Where the Tabloids meet Fintech
Selman Turk who founded failed Fintech startup Selman AI. Is an ex Goldman Sachs employee who has now been referred to as a “Fraudster” by the Daily Mail. This is based on the fact that Mr. Turk apparently arranged a payment of some £ 750k to the black sheep of the British Royal family Prince Andrew, son of the Queen. What is rather strange is that this payment was received only nine days after Mr. Turk won an award at pitch@palace a dragons den look alike arranged by the Prince. Apparently Prince Andrew took no part in the judging and he has now repaid the £ 750k but overall a total of £ 1.1m. was received. Let’s just say that the circumstances around this all look a little odd. Apparently Selman AI solved some kind of everyday financial problem and would make its users lives easier. Strangely however nobody seems to know what problem he was solving. Apparently Turk was financial adviser to a very rich Turkish lady called Nebahat Isbilen who is now suing Mr. Turk for some £ 40milion which she claims has disappeared. Does the FCA know anything about this? There are a lot of hustlers out there relying on out of date business cards. No suggestion that Mr. Turk is one of them.
JP Morgan in Law Suit over Interest Rate Swap mis-selling allegations
Interest rate swaps have always been contentious although for the life of me I don’t know why..They are in essence quite simple: an arbitrage between the risk price for the same borrower in different markets. I think that they became popular as a hedging instrument in the 1980’s. In those days many borrowers only had access to the floating markets where competition was strong and margins squeezed. Fixed rate markets on the other hand were only available to borrowers with ratings. In any case they were very useful instruments. I can’t say that I have followed their progress since 2008 and the subsequent slide of both fixed and floating rates towards zero but their ability to attract controversy has always been the same. The banks are accused of mis-selling and the borrowers are aggrieved in some way. In the current case the borrower is an Italian Regional government authority and the Bank JPM. No one is commenting but I suspect that it is six of one and half a dozen of another. Only the lawyers will win.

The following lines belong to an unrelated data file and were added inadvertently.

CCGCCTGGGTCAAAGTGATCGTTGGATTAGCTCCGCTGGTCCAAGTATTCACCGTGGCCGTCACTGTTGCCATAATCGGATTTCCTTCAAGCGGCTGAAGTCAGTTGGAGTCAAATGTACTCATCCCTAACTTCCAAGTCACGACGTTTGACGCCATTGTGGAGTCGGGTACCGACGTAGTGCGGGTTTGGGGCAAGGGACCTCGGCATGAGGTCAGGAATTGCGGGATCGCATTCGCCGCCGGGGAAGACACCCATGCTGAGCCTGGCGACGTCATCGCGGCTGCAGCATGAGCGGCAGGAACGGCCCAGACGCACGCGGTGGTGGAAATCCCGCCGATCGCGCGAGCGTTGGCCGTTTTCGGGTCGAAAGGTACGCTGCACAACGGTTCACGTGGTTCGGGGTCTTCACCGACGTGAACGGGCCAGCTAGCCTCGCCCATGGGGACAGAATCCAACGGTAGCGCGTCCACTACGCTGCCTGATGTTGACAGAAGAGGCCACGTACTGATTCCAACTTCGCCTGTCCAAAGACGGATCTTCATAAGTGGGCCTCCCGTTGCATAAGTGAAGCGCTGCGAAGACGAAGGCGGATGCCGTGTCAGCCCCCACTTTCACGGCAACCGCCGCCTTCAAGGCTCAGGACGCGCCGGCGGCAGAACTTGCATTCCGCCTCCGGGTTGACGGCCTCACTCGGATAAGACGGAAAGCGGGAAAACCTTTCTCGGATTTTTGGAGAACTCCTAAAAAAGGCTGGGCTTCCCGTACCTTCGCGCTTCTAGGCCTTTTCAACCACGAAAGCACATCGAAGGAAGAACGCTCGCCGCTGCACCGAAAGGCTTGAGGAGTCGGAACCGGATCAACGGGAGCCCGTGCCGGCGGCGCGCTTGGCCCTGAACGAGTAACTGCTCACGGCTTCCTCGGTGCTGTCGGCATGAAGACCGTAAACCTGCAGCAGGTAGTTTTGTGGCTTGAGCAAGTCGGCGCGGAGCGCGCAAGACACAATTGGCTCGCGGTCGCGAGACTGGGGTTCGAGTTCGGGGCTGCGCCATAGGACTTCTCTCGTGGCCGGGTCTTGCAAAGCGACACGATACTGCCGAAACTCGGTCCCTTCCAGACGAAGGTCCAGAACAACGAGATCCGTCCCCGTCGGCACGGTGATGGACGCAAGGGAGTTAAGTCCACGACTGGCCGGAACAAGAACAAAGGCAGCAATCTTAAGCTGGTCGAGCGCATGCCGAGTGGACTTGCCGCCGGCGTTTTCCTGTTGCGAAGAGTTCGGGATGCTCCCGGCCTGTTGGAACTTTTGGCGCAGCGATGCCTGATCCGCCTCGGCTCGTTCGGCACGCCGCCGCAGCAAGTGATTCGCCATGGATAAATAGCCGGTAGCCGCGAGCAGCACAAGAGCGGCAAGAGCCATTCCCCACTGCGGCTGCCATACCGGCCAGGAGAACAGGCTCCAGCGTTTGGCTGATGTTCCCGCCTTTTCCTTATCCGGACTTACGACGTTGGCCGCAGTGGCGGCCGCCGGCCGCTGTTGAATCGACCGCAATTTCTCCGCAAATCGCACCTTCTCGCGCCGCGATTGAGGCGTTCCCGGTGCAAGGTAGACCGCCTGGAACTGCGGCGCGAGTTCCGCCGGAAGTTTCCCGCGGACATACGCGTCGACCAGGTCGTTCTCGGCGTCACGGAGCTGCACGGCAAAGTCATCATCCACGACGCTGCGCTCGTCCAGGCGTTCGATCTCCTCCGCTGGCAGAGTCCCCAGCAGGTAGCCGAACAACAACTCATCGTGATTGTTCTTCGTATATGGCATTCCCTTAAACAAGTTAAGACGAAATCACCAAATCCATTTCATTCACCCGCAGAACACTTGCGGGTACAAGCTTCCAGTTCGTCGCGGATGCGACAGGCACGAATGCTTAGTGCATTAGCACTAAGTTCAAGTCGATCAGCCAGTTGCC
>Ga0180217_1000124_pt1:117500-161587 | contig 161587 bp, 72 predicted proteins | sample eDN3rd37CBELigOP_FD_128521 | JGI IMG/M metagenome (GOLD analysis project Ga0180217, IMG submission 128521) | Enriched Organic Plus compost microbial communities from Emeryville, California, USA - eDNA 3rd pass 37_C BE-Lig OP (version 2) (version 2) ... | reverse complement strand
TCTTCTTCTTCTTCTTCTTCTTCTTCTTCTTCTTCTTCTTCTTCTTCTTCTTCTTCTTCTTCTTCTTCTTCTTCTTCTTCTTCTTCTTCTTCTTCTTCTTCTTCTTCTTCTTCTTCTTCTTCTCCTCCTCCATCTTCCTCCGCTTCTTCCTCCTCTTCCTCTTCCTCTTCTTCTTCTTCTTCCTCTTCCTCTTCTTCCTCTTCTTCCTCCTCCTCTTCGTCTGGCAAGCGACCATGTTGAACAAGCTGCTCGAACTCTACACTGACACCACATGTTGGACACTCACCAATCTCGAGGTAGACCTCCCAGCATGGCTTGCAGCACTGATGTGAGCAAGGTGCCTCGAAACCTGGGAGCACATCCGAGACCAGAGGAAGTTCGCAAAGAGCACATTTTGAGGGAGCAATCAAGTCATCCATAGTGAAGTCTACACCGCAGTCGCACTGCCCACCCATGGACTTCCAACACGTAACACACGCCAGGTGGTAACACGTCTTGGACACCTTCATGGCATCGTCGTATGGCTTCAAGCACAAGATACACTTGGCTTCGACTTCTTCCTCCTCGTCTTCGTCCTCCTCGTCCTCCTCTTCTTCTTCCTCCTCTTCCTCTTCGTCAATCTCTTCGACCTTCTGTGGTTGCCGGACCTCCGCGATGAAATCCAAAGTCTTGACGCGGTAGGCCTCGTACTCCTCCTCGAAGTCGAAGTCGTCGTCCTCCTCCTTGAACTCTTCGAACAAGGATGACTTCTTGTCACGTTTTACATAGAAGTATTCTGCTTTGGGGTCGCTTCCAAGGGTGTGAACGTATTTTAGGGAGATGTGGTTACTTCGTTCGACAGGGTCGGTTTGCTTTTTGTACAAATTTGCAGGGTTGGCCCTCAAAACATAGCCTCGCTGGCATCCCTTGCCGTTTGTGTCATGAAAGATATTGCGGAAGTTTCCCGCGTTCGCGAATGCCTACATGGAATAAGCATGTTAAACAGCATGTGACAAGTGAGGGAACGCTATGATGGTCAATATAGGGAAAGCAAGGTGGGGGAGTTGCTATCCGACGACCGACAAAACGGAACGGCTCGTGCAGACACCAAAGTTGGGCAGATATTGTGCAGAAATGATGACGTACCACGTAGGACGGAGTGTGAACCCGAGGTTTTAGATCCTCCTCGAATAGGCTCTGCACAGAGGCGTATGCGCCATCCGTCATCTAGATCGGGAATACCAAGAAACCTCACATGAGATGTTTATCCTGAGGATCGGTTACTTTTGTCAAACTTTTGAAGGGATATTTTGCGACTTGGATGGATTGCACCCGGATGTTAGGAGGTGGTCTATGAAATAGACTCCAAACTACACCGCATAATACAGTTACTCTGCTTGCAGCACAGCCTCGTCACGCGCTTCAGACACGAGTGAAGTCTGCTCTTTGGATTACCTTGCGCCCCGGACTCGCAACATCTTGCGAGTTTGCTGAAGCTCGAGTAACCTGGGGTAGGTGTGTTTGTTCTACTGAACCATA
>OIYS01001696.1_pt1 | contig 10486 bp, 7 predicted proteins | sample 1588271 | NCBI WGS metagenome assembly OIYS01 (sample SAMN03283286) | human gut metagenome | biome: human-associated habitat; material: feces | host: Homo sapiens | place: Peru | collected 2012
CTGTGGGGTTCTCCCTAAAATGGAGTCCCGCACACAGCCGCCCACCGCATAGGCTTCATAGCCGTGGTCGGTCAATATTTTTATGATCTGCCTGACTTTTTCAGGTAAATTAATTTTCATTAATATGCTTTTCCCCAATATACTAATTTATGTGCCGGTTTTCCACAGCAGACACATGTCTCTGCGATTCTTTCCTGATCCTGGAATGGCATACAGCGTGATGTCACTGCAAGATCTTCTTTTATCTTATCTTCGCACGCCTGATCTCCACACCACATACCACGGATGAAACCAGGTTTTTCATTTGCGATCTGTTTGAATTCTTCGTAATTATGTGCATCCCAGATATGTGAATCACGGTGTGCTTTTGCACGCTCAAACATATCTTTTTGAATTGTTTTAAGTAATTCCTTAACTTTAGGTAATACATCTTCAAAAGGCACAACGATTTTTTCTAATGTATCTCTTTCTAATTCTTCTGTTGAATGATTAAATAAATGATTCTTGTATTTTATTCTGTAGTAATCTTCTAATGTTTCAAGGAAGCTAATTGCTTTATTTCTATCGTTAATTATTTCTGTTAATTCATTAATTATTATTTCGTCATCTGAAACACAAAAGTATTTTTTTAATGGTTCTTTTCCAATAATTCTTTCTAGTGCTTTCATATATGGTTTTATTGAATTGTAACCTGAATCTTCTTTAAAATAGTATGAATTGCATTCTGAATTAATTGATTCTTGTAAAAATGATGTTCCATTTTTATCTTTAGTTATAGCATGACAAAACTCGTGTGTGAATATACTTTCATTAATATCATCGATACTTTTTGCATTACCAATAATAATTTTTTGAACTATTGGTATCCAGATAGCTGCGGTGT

Lenders Beware a Recession is on the way at least Deutsche thinks so.
Watch out the inverted yield curve is back. Such an inversion has preceded every recession in the US for the last 50 years so it should be taken seriously. For lenders particularly the new guys in the market this will be uncharted territory but it always leads to a sharp reduction in credit quality as bad debts start to creep up. The article focuses on the politics particularly as sleepy Joe’s poll ratings are already dire but it also points out that a US recession will push the EU in to stagnation by early 2024. Not good news for European lenders particularly as the banking sector has enough to contend with already. I would expect an already squeezed market to become even more stingy over the next year and a half. Looks like the Chinese curse “ may you live in interesting times” looks appropriate again.
Howard Tolman is a well-known banker, technologist and entrepreneur in London,We have a self imposed constraint of 3 news stories per week because we serve busy senior Fintech leaders who just want succinct and important information. For context on Alt Lending please read the Interview with Howard Tolman about the future of Alt Lending and read articles tagged Alt Lending in our archives.
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